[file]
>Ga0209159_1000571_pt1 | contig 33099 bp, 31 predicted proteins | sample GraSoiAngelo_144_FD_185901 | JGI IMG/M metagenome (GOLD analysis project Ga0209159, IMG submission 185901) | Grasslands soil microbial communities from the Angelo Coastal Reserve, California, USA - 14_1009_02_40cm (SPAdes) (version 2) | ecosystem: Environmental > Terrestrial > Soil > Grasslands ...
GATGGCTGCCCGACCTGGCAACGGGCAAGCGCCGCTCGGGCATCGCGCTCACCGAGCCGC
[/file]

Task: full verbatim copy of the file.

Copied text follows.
>Ga0209159_1000571_pt1 | contig 33099 bp, 31 predicted proteins | sample GraSoiAngelo_144_FD_185901 | JGI IMG/M metagenome (GOLD analysis project Ga0209159, IMG submission 185901) | Grasslands soil microbial communities from the Angelo Coastal Reserve, California, USA - 14_1009_02_40cm (SPAdes) (version 2) | ecosystem: Environmental > Terrestrial > Soil > Grasslands ...
GATGGCTGCCCGACCTGGCAACGGGCAAGCGCCGCTCGGGCATCGCGCTCACCGAGCCGC